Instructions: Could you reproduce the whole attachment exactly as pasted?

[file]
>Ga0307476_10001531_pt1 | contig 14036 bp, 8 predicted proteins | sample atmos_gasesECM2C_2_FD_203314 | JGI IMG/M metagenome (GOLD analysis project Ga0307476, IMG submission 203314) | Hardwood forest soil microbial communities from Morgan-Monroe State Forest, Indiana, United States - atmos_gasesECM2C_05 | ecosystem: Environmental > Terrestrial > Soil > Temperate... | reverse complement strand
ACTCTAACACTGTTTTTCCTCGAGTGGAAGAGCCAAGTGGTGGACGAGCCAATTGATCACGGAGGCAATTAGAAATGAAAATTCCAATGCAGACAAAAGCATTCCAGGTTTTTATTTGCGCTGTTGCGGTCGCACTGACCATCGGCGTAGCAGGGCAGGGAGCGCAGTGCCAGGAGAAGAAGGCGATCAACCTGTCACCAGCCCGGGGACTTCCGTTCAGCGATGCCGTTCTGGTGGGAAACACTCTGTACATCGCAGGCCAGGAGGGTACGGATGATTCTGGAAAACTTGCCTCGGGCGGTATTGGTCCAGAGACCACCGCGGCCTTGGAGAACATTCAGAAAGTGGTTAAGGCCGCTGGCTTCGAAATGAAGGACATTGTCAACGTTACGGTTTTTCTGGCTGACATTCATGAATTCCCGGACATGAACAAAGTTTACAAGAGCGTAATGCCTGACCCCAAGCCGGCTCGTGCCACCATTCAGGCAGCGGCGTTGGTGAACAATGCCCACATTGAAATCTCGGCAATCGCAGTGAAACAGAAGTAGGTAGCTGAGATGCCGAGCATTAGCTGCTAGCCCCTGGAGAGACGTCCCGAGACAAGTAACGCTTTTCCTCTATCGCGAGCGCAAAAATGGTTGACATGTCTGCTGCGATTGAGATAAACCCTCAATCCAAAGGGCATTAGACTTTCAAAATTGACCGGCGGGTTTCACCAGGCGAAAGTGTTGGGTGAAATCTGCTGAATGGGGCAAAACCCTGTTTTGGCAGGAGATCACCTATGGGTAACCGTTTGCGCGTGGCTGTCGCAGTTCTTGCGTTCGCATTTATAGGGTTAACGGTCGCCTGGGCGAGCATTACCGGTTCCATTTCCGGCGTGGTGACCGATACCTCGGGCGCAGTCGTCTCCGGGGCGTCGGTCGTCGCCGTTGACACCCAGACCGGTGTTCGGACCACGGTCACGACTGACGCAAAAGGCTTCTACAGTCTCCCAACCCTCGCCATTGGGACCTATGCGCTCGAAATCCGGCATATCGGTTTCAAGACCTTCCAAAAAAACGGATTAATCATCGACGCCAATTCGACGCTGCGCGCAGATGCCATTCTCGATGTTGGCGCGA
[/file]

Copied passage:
>Ga0307476_10001531_pt1 | contig 14036 bp, 8 predicted proteins | sample atmos_gasesECM2C_2_FD_203314 | JGI IMG/M metagenome (GOLD analysis project Ga0307476, IMG submission 203314) | Hardwood forest soil microbial communities from Morgan-Monroe State Forest, Indiana, United States - atmos_gasesECM2C_05 | ecosystem: Environmental > Terrestrial > Soil > Temperate... | reverse complement strand
ACTCTAACACTGTTTTTCCTCGAGTGGAAGAGCCAAGTGGTGGACGAGCCAATTGATCACGGAGGCAATTAGAAATGAAAATTCCAATGCAGACAAAAGCATTCCAGGTTTTTATTTGCGCTGTTGCGGTCGCACTGACCATCGGCGTAGCAGGGCAGGGAGCGCAGTGCCAGGAGAAGAAGGCGATCAACCTGTCACCAGCCCGGGGACTTCCGTTCAGCGATGCCGTTCTGGTGGGAAACACTCTGTACATCGCAGGCCAGGAGGGTACGGATGATTCTGGAAAACTTGCCTCGGGCGGTATTGGTCCAGAGACCACCGCGGCCTTGGAGAACATTCAGAAAGTGGTTAAGGCCGCTGGCTTCGAAATGAAGGACATTGTCAACGTTACGGTTTTTCTGGCTGACATTCATGAATTCCCGGACATGAACAAAGTTTACAAGAGCGTAATGCCTGACCCCAAGCCGGCTCGTGCCACCATTCAGGCAGCGGCGTTGGTGAACAATGCCCACATTGAAATCTCGGCAATCGCAGTGAAACAGAAGTAGGTAGCTGAGATGCCGAGCATTAGCTGCTAGCCCCTGGAGAGACGTCCCGAGACAAGTAACGCTTTTCCTCTATCGCGAGCGCAAAAATGGTTGACATGTCTGCTGCGATTGAGATAAACCCTCAATCCAAAGGGCATTAGACTTTCAAAATTGACCGGCGGGTTTCACCAGGCGAAAGTGTTGGGTGAAATCTGCTGAATGGGGCAAAACCCTGTTTTGGCAGGAGATCACCTATGGGTAACCGTTTGCGCGTGGCTGTCGCAGTTCTTGCGTTCGCATTTATAGGGTTAACGGTCGCCTGGGCGAGCATTACCGGTTCCATTTCCGGCGTGGTGACCGATACCTCGGGCGCAGTCGTCTCCGGGGCGTCGGTCGTCGCCGTTGACACCCAGACCGGTGTTCGGACCACGGTCACGACTGACGCAAAAGGCTTCTACAGTCTCCCAACCCTCGCCATTGGGACCTATGCGCTCGAAATCCGGCATATCGGTTTCAAGACCTTCCAAAAAAACGGATTAATCATCGACGCCAATTCGACGCTGCGCGCAGATGCCATTCTCGATGTTGGCGCGA